spacious building used for law courts and for large gatherings and commercial agreements.

The building is not a typical Roman style basilica with arches as a principal support structure.
Instead, it shows a Greek influence modified for Roman purposes.
                                                                        * It is a rectangular shape
                                                                        with two rows of Ionic
                                                                        columns, 11 metres high. The
                                                                        central area of this type of
                                                                        building is called a nave, and
                                                                        the sides are the aisles.
                                                                        LABEL THIS PLAN AS
                                                                        YOU CHECK OUT THE CD

Inside the large space of the
building is broken by two
rows of Ionic columns 11
metres tall. The Pompeiian
basilica evolved from the
Greek peristyle a building
with an internal courtyard
and peristyle formed by
rows of columns
surrounding it. The
Pompeiian basilica shows
this origin but it was
probably roofed and so its
central rows of columns
supported this roof rather
than marked the edge of an
internal peristyle. The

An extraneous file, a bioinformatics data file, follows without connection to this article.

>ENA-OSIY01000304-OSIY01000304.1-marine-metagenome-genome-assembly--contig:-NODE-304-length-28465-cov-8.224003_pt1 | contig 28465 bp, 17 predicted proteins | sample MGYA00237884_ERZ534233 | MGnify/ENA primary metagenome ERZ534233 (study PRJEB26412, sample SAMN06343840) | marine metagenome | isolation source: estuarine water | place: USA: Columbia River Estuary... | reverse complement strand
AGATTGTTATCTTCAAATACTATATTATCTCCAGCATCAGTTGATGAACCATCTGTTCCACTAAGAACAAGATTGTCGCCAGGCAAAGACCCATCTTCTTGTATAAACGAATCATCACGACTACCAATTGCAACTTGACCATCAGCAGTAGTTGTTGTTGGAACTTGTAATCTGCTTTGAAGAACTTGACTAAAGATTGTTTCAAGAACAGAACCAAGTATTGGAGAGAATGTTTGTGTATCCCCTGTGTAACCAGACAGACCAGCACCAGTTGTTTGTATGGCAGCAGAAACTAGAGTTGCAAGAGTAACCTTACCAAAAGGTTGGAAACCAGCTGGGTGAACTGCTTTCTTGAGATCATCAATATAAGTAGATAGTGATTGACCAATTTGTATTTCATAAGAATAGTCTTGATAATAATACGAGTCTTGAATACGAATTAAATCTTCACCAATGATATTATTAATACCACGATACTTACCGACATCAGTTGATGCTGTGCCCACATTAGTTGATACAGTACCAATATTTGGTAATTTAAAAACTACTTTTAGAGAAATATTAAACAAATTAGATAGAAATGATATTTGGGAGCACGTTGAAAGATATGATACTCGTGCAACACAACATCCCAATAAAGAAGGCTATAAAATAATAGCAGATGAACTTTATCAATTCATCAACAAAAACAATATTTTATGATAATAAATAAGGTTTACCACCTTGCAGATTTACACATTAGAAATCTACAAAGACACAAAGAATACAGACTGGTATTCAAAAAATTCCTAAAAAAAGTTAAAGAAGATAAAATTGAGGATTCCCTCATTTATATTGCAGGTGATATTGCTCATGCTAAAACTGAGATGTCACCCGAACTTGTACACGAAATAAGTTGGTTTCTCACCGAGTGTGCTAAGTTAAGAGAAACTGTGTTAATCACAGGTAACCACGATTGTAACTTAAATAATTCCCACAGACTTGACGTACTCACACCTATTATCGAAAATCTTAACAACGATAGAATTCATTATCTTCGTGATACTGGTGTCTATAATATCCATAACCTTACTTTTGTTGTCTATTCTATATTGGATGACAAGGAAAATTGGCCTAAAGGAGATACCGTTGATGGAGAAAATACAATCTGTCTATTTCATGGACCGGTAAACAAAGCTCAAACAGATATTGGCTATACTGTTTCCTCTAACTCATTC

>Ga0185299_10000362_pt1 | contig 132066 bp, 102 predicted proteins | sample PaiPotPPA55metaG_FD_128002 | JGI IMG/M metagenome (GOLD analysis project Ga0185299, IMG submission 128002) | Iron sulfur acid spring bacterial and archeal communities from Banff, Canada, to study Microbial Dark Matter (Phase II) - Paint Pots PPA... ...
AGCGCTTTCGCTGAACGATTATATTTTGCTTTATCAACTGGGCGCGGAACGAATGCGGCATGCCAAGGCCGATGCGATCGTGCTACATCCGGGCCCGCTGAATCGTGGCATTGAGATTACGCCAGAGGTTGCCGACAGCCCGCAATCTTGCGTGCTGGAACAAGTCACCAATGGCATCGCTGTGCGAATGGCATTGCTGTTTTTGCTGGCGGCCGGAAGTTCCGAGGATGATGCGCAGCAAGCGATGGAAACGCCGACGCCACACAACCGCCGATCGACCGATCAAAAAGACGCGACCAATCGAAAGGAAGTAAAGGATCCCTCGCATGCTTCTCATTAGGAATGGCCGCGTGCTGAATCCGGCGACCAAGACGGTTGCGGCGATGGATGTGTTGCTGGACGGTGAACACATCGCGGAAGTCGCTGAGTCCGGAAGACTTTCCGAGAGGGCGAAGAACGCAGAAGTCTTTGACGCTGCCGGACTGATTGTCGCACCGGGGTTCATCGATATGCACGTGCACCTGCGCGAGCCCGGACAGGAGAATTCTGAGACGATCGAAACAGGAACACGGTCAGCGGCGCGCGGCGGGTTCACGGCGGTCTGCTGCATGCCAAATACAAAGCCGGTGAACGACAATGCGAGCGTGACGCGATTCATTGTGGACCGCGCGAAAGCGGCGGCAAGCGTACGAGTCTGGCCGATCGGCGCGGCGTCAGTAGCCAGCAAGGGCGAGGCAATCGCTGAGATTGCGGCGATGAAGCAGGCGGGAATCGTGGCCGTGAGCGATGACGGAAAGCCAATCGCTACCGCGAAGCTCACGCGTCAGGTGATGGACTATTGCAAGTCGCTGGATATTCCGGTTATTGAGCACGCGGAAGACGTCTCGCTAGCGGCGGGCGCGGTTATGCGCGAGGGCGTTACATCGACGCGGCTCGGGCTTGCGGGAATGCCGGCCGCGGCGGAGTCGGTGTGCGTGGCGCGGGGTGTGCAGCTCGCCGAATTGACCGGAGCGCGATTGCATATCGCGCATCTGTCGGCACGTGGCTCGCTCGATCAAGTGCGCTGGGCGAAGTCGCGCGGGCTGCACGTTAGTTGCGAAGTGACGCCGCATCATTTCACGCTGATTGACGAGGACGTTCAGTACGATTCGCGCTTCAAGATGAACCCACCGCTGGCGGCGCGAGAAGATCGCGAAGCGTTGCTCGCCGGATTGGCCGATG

diagrams on the CD show the two interpretations of the basilica remains. The most widely accepted
version is that the Basilica was roofed because there is evidence of continuous windows in the
upper walls of the side aisles,

* It was decorated in the First style with false Ionic Half columns to break up the relief. This type of
decoration, an imitation of marble slabs in Italian stucco, also shows the Greek influence in the
building as the Romans copied Greek marble decoration within a Roman fresco medium.

                                                    At the other end of the basilica there is a
                                                    basement room and above it a first floor
                                                    podium open on the side facing the basilica
                                                    nave and with four Corinthian columns.
                                                    Although this platform podium has been
                                                    considered as a tribunal for large court
                                                    gatherings, the presence of a pedastal for an
                                                    honorary statue immediately in front of it is
                                                    puzzling. An alternative interpretation is that it
                                                    was a tribunal but that the duumviri held